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21 From the Outside In: Recollections about Jewish Community of Calcutta

School Days

They were a very fun loving community. Always ready to have fun and they got us into a lot of mischief. Ilana was so naughty she brought stink bombs to class!–Farkondeh (Iranian Muslim, 1942)

I interacted with the pretty Jewish girl Sarah in school, in the Literature class. We were supposed to write about a character in Shakespeare that impressed us and I wrote about Shylock. When I wrote about his character, the teacher said it was good. I was asked to read it out. I was surprised when Sarah started to sob.  When I asked her why she said, ‘Because you said all this about Jews (referring to them as misers).’ I was taken aback as that is not how I felt, I was just detailing about Shylock. What I had tried to bring out was that his point of view was also valid. He had a grudge and he expressed it. He was not a hypocrite. He said what he had to say but it was Shakespeare’s attitude towards the Jews that cast him in a bad light. –Katayun (Parsi, 1938)

I visited Justin’s home and when I was there, in Bishop Lefroy Road, I saw two books that had a spine with Hebrew written on it. He did not want to appear different so other than this, there were no overt signs of his Jewishness that I knew. We used to treat Justin badly because of Anti-Semitic prejudices, especially among the Christian boys. There was an element of playfulness in our teasing him that came from Anglo prejudice...Gerry Gubbay and Adrian Gubbay were the two wealthy Gubbay brothers who attended our school. Gerry Gubbay was a good bit older than the other Gubbay. The wealthier Gubbay did not wear the uniform that we all wore. Instead he wore long-sleeved silk shirts and did not participate in any school rituals, like the assemblies we all attended. He rode in Tivoli Court, in the riding school there, which is now the apartment building. –Sunanda Datta Ray (Bengali Hindu, 1937)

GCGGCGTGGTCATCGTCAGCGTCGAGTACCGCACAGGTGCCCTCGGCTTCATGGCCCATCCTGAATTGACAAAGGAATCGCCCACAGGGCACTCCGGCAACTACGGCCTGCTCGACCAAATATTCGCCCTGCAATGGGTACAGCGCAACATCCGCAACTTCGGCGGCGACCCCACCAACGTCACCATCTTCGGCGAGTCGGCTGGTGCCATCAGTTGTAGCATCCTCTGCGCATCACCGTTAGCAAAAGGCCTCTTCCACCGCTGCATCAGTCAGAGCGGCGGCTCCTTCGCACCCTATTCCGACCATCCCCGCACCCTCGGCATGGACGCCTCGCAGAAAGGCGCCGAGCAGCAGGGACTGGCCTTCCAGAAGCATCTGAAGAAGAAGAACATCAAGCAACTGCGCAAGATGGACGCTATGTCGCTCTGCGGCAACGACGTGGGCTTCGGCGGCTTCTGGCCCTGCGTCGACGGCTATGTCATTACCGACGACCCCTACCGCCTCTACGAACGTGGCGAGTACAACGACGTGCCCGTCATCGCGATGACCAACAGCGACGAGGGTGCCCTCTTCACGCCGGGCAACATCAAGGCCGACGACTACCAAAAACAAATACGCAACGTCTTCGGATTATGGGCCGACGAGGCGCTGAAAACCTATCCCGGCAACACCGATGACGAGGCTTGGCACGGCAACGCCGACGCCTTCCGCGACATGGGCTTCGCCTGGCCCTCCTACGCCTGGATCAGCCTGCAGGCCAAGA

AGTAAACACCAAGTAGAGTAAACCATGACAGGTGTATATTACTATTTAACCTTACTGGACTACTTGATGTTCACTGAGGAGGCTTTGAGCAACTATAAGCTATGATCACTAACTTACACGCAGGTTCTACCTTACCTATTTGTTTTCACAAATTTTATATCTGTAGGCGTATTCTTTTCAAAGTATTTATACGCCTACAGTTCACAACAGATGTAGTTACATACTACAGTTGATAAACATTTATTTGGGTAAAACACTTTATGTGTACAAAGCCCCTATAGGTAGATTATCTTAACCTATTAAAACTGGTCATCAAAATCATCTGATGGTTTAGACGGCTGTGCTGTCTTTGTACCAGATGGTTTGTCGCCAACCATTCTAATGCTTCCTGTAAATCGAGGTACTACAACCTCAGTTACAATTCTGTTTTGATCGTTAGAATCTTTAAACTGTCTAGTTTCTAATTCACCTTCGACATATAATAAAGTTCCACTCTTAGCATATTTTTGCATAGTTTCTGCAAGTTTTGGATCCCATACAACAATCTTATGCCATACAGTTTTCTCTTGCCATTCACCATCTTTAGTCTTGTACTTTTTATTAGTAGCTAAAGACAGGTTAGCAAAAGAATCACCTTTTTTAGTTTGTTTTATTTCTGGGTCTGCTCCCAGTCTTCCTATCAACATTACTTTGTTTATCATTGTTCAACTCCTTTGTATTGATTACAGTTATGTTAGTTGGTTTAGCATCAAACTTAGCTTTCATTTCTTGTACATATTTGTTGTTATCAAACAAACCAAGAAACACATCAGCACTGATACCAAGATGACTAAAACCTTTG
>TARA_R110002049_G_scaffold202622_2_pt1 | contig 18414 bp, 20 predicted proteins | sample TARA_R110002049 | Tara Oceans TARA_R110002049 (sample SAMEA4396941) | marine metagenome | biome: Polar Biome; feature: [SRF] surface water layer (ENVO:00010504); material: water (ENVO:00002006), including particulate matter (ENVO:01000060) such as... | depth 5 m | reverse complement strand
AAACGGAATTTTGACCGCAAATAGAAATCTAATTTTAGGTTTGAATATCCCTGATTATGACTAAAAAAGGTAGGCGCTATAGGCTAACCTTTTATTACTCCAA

My aunt was very friendly with Seema Meyers…Seema lived in the school which she owned and ran. It was a nursery school and was known to be a very good one. She had a big heart. My cousin’s sister had a brain tumour and was slightly slow, Seema would let her take care of the children to give her confidence and at the same time give her a sense of purpose and something to do. –Rati (Punjabi Hindu, 1954)

When I came back (from Devonshire)…I was in Calcutta Girls’ School and I was there for a year and in the lower section there were boys and girls together. And a young boy said: “You speak in a funny way.” I guess he was referring to my accent. His name was Abraham Abraham...And he said “Well, I am Jewish.” I did not even know who was Hindu, Christian etc…Abraham Abraham was my class mate. Besides him in school I did not know who was what religion and it did not even occur to me to know this. But later on I was told by other children about their background. I was told I was the only Hindu in school, and I said what is that, and they said I was not a Christian. I asked a lovely teacher what is the difference and she sorted it out for me at 11 years old.  I had a very sheltered life in Devon. Cal Girls School was my first experience of difference.—Nilima (Bengali Hindu, 1927)